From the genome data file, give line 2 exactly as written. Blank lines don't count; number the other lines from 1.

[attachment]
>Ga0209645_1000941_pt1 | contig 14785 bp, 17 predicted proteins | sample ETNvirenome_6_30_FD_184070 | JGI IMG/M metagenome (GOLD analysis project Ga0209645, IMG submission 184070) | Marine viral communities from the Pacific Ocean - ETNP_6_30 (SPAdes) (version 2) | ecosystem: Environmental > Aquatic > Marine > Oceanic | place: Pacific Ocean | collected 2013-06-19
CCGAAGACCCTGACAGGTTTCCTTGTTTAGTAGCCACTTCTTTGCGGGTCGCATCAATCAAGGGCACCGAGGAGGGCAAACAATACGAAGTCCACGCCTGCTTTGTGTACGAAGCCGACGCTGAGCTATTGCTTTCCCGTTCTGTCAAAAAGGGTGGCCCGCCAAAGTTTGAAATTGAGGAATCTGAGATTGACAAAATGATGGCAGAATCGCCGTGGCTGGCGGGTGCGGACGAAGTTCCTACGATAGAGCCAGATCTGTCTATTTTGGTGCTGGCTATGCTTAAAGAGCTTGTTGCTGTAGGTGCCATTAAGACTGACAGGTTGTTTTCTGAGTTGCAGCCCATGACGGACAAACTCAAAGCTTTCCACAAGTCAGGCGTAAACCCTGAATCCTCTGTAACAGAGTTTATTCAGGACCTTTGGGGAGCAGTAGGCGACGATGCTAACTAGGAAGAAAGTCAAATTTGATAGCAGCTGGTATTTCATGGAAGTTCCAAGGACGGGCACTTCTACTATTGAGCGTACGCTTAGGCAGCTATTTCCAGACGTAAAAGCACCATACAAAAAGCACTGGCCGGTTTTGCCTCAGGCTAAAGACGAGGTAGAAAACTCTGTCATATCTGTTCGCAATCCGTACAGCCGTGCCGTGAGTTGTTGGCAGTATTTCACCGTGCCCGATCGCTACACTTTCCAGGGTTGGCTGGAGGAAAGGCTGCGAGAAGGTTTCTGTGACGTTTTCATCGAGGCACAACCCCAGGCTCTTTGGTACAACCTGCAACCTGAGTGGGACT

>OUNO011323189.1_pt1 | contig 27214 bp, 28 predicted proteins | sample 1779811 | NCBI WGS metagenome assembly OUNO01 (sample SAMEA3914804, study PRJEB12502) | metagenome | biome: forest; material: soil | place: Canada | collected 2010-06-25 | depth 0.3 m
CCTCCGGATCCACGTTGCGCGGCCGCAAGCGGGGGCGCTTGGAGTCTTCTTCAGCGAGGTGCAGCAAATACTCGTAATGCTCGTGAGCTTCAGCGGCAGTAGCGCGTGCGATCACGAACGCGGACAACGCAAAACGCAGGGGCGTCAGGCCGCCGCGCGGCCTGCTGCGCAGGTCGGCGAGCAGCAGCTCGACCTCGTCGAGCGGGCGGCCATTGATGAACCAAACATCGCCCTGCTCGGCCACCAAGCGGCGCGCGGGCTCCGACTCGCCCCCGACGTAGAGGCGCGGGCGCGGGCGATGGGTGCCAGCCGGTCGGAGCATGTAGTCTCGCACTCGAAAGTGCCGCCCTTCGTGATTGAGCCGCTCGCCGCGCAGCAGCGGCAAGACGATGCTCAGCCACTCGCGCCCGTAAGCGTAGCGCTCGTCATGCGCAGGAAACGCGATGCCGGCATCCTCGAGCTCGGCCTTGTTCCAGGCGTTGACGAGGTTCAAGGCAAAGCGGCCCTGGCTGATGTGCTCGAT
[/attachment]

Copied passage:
CCGAAGACCCTGACAGGTTTCCTTGTTTAGTAGCCACTTCTTTGCGGGTCGCATCAATCAAGGGCACCGAGGAGGGCAAACAATACGAAGTCCACGCCTGCTTTGTGTACGAAGCCGACGCTGAGCTATTGCTTTCCCGTTCTGTCAAAAAGGGTGGCCCGCCAAAGTTTGAAATTGAGGAATCTGAGATTGACAAAATGATGGCAGAATCGCCGTGGCTGGCGGGTGCGGACGAAGTTCCTACGATAGAGCCAGATCTGTCTATTTTGGTGCTGGCTATGCTTAAAGAGCTTGTTGCTGTAGGTGCCATTAAGACTGACAGGTTGTTTTCTGAGTTGCAGCCCATGACGGACAAACTCAAAGCTTTCCACAAGTCAGGCGTAAACCCTGAATCCTCTGTAACAGAGTTTATTCAGGACCTTTGGGGAGCAGTAGGCGACGATGCTAACTAGGAAGAAAGTCAAATTTGATAGCAGCTGGTATTTCATGGAAGTTCCAAGGACGGGCACTTCTACTATTGAGCGTACGCTTAGGCAGCTATTTCCAGACGTAAAAGCACCATACAAAAAGCACTGGCCGGTTTTGCCTCAGGCTAAAGACGAGGTAGAAAACTCTGTCATATCTGTTCGCAATCCGTACAGCCGTGCCGTGAGTTGTTGGCAGTATTTCACCGTGCCCGATCGCTACACTTTCCAGGGTTGGCTGGAGGAAAGGCTGCGAGAAGGTTTCTGTGACGTTTTCATCGAGGCACAACCCCAGGCTCTTTGGTACAACCTGCAACCTGAGTGGGACT